Chipped vintage enamel
So what's the real scoop on chipped enamel, as far as safety goes? Chowhounds seem to say it's safe, but I read that the problem is that the enamel can continue to chip, and if it's old, may contain lead or cadmium, or can cut the throat (even though the chips are small).
Anyone know if there's validity to that warning?
I have my eye on a piece of vintage french enamelware, but it's got a chip, and I'm wondering whether it's ok to buy (and cook with).
I think you're OK. Small chip, not getting any bigger, you're good. Your gut is good at passing even sharp small objects, and the amount of cadmium in a shard of enamel ain't much.
If you like the pan, enjoy. If you found a new, unchipped one, you know you'd chip it anyway...
I won't get it considering all the other options. It isn't the worst, but why? The chipped enameled cast iron can continue to chip. What is the worst a new enameled pot will get? Chipped. Well, that would be there this pot is. If it is really old, then it can contain lead and cadmium but that is rare, so I won't worry too much at this point.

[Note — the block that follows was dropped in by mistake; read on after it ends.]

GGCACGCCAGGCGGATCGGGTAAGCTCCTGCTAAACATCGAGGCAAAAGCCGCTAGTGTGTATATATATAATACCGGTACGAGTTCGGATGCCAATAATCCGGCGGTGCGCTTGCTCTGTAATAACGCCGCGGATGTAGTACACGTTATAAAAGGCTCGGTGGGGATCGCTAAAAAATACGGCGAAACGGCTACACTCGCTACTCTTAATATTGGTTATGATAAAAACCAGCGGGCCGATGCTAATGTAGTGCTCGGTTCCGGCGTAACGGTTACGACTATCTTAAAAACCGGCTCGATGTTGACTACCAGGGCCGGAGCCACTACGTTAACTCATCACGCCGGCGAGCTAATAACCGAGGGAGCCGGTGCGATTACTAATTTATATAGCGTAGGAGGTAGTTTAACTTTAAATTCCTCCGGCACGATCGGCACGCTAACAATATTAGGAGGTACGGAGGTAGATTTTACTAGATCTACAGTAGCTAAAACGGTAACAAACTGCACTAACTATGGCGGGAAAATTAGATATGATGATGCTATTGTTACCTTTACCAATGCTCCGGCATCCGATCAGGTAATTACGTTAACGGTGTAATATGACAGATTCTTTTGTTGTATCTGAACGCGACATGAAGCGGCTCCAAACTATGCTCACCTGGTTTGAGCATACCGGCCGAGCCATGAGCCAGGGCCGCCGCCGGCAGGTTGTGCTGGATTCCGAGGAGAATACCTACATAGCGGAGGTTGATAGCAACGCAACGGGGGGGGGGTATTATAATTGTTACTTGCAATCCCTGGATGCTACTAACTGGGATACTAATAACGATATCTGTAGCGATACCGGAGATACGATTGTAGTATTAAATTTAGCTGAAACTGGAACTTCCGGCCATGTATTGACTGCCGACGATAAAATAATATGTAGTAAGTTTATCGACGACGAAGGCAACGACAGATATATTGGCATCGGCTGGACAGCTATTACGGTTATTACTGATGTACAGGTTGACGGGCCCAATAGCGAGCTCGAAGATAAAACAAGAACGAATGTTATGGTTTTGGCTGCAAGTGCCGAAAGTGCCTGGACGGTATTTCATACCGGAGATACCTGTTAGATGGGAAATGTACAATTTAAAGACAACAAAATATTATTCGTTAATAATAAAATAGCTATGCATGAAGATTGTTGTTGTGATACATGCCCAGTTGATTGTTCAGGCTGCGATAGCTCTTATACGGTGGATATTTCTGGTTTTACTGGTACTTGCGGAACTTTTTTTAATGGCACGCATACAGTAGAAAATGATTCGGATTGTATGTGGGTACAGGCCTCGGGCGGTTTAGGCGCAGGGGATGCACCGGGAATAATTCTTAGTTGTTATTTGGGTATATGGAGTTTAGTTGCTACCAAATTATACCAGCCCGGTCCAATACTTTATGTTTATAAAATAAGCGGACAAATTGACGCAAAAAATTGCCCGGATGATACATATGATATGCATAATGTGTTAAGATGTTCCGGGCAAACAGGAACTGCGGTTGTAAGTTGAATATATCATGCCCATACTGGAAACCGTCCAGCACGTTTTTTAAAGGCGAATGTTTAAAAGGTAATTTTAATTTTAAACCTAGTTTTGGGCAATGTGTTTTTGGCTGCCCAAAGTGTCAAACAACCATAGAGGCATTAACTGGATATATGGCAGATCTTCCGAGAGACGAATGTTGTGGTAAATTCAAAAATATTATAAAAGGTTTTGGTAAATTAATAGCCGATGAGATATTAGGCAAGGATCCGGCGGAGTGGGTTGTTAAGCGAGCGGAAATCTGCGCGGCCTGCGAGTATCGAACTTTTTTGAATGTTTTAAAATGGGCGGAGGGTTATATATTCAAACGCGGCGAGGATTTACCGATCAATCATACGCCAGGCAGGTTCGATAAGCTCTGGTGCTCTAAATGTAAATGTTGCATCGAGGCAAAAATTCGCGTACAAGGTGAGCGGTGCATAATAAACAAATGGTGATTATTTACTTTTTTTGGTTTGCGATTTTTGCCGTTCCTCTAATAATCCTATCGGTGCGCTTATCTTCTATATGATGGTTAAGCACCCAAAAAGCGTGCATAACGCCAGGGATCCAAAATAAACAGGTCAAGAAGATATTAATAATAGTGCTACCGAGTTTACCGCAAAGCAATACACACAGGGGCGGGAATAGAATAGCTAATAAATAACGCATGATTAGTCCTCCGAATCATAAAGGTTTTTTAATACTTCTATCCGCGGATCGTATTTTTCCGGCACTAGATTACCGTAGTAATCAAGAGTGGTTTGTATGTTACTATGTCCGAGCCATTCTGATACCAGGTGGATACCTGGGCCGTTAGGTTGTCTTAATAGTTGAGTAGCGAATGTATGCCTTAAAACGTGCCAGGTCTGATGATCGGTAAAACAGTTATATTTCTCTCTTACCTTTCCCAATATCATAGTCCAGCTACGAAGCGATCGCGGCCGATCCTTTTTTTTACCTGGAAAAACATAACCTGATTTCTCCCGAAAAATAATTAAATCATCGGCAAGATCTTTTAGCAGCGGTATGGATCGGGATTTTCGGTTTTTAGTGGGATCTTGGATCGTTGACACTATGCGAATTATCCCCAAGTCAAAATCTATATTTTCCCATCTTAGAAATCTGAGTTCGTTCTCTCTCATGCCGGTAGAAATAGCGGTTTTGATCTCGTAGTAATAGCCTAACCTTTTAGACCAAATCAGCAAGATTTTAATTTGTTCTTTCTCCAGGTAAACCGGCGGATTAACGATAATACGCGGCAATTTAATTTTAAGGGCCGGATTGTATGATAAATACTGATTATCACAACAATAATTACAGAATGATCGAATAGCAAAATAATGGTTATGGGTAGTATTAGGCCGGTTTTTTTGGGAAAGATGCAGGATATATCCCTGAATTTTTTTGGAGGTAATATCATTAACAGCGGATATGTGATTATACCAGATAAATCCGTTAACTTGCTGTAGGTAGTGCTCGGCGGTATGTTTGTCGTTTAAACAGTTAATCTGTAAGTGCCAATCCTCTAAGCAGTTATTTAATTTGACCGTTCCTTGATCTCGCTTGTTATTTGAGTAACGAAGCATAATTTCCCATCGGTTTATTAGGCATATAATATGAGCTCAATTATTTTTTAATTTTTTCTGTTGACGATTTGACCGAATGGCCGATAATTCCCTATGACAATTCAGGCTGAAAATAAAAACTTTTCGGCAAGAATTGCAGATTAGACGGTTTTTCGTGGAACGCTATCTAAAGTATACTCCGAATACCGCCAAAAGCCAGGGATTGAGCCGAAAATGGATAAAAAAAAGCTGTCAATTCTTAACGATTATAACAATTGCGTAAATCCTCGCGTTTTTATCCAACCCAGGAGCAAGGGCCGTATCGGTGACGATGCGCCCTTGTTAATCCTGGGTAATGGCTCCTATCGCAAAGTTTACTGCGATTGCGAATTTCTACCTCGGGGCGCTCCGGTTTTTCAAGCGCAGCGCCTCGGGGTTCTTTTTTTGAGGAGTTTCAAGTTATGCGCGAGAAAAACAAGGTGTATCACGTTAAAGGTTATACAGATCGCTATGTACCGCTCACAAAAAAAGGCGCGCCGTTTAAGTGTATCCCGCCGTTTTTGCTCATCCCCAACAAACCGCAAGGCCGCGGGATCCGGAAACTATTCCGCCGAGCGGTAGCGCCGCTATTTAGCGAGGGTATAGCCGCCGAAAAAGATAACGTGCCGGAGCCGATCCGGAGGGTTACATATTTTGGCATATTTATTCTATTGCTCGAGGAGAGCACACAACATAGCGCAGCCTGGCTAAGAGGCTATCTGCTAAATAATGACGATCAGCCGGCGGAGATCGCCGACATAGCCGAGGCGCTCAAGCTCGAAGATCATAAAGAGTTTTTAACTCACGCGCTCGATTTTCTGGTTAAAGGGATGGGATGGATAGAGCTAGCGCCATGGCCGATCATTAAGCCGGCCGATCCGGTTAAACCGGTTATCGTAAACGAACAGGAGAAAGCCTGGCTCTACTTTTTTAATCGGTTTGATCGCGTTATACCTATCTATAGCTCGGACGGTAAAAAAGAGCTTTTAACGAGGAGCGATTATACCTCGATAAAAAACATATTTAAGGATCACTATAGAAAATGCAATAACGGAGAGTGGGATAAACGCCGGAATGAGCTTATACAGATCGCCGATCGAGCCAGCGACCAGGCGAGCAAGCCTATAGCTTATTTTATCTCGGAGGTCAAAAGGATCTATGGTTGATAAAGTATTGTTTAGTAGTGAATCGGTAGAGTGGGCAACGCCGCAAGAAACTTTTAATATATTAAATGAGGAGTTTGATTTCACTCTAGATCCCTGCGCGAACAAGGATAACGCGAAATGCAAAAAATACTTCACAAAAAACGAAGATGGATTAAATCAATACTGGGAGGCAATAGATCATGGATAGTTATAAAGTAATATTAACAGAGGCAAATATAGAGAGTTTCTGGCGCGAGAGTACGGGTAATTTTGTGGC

If it chipped outside, then I would get it. If it is chipped inside int the cooking interior, then I won't get it.
I have a large,old colander that looks to be from about the 1940s. Green enamel with some chips. I bought it at a second-hand store some 20 years ago. My foodie brother-in-law casts coveting glances at it.
I don't worry too much about it. After all, I don't cook in it. I treat it gently to avoid further damage.
I have been buying old enamel cooking pots at a local antique/salvage store specifically to use as planters on my deck. I make holes in the bottom with a screwdriver and hammer for drainage. When your pots chip badly just recycle them. My question tho ....when I make the holes and the enamel splits off . Are the pieces, dust dangerous? I'm outside in the fresh air and it's not that much but I still think about it.